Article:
Every day, millions of Syrian children miss out on an education. Among the devastating impacts of conflict and displacement, children not sitting down to books and sums probably isn’t top of mind for most people. But the impacts of a lost education can be profound and echo down many generations.
Girl outside a school destroyed in the Syrian town of Kobani (Photo: Rauf Maltas/Getty Images)
Education has a lasting impact not just on a child’s life, but on the peace and stability of entire nations. With around 2.8 million Syrian children out of school in Syria and neighbouring countries, it’s important that we focus on getting these children into school now, rather than waiting until the conflict is over.
Not only do children have the right to an education in any context but education can protect children in times of conflict. When children are in school, they are less vulnerable to risks such as child labour, early marriage, and recruitment by armed groups.
This is why we welcomed the focus on education at the Syria donor conference held in London earlier this month. Of the $US7.76 billion appeal, the UN is asking for US$1.4 billion to support 2.1 million children inside Syria, and 1.7 million Syrian refugee and affected host community children in neighbouring countries for 2016.
Commitments made at this donor conference were a good step towards supporting the millions of children affected by this crisis, but only a combination of fulfilled pledges, additional funding and policy change can meet the urgent need.
Attended by 70 world leaders including UK Prime Minister, the US Secretary of State, and Australia’s Foreign Minister Julie Bishop, the pledges that flowed at the conference were unprecedented, with $US5.9 billion committed for 2016 alone.
But, while some donors gave very generously to education, specific education commitments were largely absent. Conseqently, it is not clear how much of the total pledged amount will be for education.
This is a problem. Without the $1.4 billion, it will be impossible to provide quality education for the millions of children affected by this conflict.
But money is only part of the issue.
Policy changes that would remove some of the barriers that keep children out of the classroom must also be implemented. While a few policy changes were announced at the conference, including commitments from Jordan and Lebanon to support non-formal education, and to provide a safe and inclusive environment with psychosocial support for refugee children, much more needs to be done.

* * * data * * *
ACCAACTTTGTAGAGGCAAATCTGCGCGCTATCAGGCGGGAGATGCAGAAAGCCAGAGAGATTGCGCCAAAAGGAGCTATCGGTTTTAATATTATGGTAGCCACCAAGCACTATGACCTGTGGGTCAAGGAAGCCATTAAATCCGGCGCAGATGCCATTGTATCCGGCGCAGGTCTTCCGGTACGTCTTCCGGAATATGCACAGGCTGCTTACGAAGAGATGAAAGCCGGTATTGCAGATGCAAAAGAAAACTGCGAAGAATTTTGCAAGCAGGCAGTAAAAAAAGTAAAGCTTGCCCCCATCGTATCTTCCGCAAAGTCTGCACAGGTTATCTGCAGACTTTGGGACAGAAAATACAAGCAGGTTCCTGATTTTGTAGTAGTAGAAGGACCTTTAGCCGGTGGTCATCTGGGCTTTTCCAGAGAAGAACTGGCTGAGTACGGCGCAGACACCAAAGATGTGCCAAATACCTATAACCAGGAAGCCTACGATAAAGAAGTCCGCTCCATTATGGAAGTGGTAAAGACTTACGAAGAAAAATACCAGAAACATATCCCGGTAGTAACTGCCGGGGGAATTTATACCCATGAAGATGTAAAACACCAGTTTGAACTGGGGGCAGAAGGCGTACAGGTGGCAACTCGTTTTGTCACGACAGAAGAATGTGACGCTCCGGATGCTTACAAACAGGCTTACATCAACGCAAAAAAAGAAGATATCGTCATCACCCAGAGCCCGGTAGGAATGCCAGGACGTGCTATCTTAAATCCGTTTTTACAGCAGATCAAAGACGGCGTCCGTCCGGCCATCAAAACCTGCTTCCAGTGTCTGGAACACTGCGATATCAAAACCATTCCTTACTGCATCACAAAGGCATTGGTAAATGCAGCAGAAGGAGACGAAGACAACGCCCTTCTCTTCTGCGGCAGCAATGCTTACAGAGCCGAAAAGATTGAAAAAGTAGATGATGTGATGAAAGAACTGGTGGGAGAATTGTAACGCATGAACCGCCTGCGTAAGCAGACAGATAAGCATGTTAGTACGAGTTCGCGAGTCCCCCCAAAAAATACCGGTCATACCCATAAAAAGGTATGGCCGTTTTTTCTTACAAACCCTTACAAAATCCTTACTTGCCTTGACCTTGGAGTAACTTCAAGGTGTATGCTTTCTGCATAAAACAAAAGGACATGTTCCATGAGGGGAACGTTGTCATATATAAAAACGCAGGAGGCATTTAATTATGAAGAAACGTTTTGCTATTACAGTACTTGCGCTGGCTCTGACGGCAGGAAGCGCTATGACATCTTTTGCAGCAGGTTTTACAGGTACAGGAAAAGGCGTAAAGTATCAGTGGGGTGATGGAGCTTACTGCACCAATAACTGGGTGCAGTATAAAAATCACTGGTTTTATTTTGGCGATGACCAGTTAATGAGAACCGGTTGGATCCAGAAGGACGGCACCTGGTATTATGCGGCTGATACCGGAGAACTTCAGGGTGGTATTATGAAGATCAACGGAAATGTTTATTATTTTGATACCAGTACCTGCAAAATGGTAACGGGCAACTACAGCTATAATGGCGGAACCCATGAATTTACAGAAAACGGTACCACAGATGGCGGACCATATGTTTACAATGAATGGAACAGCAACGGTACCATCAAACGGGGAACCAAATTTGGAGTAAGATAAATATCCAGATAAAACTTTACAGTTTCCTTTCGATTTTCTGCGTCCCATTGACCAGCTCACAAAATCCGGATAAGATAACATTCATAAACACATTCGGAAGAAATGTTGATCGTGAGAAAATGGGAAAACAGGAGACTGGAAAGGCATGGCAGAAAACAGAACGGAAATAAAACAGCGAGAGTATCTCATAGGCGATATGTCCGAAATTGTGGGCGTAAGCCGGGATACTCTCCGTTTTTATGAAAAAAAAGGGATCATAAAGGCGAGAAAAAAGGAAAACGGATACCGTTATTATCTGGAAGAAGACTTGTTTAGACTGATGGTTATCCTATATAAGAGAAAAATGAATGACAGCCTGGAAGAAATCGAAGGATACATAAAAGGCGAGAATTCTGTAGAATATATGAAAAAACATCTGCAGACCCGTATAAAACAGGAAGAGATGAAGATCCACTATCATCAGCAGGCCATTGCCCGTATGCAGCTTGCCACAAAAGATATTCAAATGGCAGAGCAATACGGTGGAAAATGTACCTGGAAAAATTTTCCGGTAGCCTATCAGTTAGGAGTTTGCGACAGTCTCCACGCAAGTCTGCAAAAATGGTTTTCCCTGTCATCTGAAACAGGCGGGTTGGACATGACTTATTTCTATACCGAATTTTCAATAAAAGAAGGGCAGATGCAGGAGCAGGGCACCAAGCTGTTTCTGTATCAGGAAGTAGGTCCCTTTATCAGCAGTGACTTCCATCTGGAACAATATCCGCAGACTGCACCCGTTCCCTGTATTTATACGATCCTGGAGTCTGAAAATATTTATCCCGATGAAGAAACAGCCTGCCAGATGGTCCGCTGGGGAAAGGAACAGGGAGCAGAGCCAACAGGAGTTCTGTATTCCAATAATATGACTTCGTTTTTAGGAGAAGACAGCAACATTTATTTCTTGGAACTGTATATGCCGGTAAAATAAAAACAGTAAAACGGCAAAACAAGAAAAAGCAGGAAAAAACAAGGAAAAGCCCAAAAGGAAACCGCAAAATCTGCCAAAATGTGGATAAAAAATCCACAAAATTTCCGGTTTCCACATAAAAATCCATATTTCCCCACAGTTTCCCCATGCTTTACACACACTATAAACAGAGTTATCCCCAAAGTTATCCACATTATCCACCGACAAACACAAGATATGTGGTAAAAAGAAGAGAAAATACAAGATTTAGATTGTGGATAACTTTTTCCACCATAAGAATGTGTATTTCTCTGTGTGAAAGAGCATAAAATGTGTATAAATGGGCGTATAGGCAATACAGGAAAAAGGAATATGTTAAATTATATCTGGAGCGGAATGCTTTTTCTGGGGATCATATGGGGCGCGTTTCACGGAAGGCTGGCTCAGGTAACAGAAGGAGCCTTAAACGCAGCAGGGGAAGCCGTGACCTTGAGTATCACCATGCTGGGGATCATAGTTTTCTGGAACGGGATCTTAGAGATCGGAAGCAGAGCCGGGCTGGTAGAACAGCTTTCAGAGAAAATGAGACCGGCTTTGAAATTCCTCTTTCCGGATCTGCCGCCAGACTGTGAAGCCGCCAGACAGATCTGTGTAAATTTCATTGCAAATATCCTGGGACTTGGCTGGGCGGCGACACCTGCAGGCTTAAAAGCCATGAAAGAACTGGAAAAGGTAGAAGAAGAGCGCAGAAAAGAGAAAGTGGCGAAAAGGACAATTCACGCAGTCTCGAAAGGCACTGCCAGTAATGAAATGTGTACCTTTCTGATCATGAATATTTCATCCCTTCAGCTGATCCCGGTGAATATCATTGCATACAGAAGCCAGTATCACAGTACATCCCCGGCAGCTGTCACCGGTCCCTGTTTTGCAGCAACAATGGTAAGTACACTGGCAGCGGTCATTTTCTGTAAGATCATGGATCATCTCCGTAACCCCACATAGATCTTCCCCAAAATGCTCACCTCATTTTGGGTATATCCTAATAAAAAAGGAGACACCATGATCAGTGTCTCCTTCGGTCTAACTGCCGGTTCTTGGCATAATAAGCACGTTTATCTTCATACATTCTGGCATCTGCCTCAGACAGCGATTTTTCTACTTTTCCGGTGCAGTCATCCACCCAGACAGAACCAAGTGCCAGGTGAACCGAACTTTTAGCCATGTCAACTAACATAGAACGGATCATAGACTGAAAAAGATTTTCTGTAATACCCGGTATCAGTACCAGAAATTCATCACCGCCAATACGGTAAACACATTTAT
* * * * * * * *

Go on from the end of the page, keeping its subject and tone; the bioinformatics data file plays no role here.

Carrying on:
Children are out of school for a number of reasons. In refugee-hosting countries, resources and capacities are extremely overstretched with children facing different education challenges.
Some children are unable to get back into school simply because they have missed too many years and cannot catch up. With the conflict soon to enter its sixth year, there are now many 10-year-olds who have never had the opportunity to go to school, but instead spend their days working to support their families.
Those lucky enough to get to school are at increased risk of dropping out as they continue to face obstacles to their learning once inside the classroom. These include suffering severe trauma and anxiety, unfamiliar language of instruction and curriculum, instances of bullying and discrimination, a shortage of trained and supported teachers, and limited legal or residency status hindering access to education. Then there is the physical danger. While the warring parties in Syria continue to bomb and occupy schools on a regular basis there is a limit to what humanitarian agencies can do because they are severely restricted in their access to children or schools.
Between 2011 and the end of 2014, more than half of all attacks on schools took place in Syria. At least one in four schools in this country have been destroyed, damaged, or are now used for other purposes, including occupation by armed groups.
Even where schools are open, a deterioration of psychosocial well-being of children and teachers, parents’ fear of sending their children to school, economic pressures and the need for children to work to support their families, can all lead to high dropout rates, and ultimately more children missing out on education.
Education has many benefits that extend beyond the children to communities, nations and beyond.
Ensuring children can continue their education is an investment in prosperity and stability. The longer children receive a high-quality education, the less likely they are to live in poverty and the more likely they will contribute positively to their countries’ economies.
Empirical studies also show that higher levels of education in a country can lead to greater peace and lower chances of conflict.
Overall, the cumulative effect of the significant pledges and policy changes committed to at the conference in London have the potential to be game-changing for those affected by the crisis. But on their own, they are not enough to ensure there will not be an entire generation of Syrian children who know nothing more than the brutality of war.